MINI hatchback review - Reliability and safety
MINI benefits from BMW engineering, but safety levels could be better
The newest MINI scored four stars in a 2014 round of Euro NCAP crash tests, which is mildly disappointing when most new cars these days so often achieve a full five-star rating. A 79 percent score for adult occupants and 73 percent for child occupants are perhaps what you’d expect of a small car – but way behind the 84 percent and 85 percent ratings respectively for the BMW 2 Series Active Tourer that’s based on the same chassis (and was tested at the same time).
The MINI’s worst Euro NCAP score was 56 percent for safety assistance systems, largely because newer technology like lane departure warning isn’t available at all, while low speed autonomous braking (city braking assistant) is optional, as is a head-up display and automatic cruise control. The MINI does have two Isofix points as standard, however.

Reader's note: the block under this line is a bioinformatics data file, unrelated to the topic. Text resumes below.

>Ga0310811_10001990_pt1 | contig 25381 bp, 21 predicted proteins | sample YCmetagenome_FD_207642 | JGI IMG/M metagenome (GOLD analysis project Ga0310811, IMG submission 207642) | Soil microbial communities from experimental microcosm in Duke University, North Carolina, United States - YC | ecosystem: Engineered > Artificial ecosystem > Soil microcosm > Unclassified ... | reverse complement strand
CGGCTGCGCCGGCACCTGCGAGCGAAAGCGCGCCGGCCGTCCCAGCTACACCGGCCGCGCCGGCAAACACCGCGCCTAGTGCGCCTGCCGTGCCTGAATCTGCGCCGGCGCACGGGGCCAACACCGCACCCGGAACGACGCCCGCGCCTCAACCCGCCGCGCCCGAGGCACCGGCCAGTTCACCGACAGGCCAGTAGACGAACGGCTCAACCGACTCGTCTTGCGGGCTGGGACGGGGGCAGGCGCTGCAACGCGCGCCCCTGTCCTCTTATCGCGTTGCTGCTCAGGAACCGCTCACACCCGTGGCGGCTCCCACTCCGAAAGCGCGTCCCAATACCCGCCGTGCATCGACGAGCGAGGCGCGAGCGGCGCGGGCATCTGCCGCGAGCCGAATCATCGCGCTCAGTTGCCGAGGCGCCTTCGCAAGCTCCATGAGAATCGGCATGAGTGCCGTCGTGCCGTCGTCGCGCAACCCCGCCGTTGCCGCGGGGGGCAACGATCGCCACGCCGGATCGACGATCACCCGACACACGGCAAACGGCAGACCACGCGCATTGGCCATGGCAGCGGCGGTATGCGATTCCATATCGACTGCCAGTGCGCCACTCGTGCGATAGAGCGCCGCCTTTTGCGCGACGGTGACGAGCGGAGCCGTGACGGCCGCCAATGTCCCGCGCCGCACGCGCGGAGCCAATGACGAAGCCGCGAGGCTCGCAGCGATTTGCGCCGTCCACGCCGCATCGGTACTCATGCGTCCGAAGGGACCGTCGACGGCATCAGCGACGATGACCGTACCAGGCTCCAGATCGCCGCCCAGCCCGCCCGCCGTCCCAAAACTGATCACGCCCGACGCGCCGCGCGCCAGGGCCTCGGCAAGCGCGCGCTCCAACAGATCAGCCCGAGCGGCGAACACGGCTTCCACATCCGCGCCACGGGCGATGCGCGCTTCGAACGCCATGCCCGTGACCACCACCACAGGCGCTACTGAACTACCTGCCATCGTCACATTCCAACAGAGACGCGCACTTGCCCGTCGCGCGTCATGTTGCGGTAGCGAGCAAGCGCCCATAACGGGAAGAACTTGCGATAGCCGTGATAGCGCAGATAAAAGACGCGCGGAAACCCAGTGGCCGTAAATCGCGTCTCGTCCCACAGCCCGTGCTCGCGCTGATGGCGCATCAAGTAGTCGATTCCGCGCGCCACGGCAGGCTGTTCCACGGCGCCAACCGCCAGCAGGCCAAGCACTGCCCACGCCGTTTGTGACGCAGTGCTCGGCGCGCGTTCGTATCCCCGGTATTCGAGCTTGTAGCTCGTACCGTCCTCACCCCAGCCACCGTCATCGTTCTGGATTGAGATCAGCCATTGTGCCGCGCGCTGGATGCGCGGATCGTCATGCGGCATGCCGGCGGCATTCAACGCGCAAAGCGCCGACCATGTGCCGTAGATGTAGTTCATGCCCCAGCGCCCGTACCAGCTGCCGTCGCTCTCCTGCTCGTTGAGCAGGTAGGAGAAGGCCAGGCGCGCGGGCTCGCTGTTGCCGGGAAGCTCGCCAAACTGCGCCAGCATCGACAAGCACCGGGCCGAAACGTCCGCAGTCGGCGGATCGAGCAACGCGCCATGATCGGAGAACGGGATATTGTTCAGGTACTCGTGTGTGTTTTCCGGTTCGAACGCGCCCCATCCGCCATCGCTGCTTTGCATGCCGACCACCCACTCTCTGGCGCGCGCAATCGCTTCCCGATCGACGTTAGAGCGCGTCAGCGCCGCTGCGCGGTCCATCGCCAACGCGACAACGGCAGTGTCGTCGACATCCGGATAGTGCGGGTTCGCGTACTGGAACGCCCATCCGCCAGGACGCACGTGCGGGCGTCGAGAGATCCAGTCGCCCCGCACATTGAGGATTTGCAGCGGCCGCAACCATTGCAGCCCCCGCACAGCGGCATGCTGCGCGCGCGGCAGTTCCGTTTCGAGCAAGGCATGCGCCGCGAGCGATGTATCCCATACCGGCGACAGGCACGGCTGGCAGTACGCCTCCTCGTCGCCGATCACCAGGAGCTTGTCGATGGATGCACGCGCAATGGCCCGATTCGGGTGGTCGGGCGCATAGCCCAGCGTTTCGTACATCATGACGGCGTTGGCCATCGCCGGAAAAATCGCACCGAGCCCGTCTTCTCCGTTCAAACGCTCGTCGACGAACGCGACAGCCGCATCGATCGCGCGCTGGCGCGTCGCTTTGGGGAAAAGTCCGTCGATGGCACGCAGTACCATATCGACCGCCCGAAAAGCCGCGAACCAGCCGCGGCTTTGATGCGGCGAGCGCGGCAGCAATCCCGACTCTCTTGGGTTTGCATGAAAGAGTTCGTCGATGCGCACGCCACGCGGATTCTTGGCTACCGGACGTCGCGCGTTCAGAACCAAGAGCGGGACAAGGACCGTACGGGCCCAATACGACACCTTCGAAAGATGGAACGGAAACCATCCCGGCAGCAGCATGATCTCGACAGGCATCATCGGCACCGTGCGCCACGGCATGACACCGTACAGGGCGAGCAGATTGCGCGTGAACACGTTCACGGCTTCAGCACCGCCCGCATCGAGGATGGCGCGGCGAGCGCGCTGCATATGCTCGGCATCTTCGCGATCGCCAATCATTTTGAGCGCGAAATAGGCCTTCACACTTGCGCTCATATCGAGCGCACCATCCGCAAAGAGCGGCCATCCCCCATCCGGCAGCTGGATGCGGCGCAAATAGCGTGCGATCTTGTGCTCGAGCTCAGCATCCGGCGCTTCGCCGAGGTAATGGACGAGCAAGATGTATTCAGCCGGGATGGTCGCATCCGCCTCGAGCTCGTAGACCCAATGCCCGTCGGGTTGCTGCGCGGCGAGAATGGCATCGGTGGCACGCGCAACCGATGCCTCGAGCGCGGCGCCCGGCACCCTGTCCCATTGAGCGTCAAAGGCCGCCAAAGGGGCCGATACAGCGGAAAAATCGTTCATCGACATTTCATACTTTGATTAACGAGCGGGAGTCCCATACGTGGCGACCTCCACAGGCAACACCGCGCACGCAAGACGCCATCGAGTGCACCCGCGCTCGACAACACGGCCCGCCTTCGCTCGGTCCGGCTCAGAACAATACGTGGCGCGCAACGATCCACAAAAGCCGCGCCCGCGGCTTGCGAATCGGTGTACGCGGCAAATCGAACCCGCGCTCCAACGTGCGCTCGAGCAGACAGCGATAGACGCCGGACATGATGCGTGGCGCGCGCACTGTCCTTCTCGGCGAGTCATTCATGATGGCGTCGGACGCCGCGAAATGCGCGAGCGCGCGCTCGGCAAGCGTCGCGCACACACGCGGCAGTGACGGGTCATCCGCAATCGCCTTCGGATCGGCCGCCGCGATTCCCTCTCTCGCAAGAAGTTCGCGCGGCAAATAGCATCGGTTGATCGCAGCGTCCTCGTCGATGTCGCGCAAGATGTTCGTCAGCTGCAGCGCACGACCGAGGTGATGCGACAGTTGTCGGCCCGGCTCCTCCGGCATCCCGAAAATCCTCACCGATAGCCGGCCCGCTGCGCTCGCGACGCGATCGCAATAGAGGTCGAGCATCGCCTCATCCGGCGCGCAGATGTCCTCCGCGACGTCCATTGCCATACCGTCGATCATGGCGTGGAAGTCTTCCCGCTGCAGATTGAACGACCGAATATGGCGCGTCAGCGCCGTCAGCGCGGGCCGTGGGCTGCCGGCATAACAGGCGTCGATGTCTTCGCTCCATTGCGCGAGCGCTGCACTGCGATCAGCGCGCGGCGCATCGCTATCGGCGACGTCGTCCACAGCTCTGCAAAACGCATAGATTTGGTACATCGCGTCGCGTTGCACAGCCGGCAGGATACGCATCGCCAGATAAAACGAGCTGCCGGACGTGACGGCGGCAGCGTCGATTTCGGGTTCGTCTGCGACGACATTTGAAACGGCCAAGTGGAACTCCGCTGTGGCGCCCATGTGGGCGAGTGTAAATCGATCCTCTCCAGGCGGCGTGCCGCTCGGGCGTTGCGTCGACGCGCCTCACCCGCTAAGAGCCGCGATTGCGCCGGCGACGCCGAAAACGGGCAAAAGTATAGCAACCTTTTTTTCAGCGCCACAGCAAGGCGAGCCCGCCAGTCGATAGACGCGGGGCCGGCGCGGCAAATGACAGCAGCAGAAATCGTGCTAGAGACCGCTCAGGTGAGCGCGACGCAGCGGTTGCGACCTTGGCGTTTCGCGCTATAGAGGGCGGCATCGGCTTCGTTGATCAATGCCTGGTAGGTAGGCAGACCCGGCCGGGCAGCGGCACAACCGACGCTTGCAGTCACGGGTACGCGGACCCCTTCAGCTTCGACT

For impact protection it features high-strength steel in the body, impact absorbers and a pop-up bonnet to help improve a pedestrian’s chance of survival if struck. Electronic stability control (which can be switched off), anti-lock brakes and tyre pressure monitoring are all standard.
The MINI hatch finished 59th in the top 100 cars in the 2021 Driver Power survey, which is an improvement on its earlier ranking.
The MINI comes with a three-year/60,000-mile warranty, covering the usual gamut of mechanical and electrical parts – not including those subject to normal wear and tear. Beyond that, MINI offers a very similar service to BMW (unsurprisingly), called MINI Insured Warranty, available to any car under 100,000 miles. It can be purchased as either an extension to the standard warranty, or for specific components, like the clutch, engine or gearbox.
MINI was one of the first to offer all-inclusive service packages for the life of the car. Called TLC, it’s available from £299 and covers servicing for three years or 36,000 miles.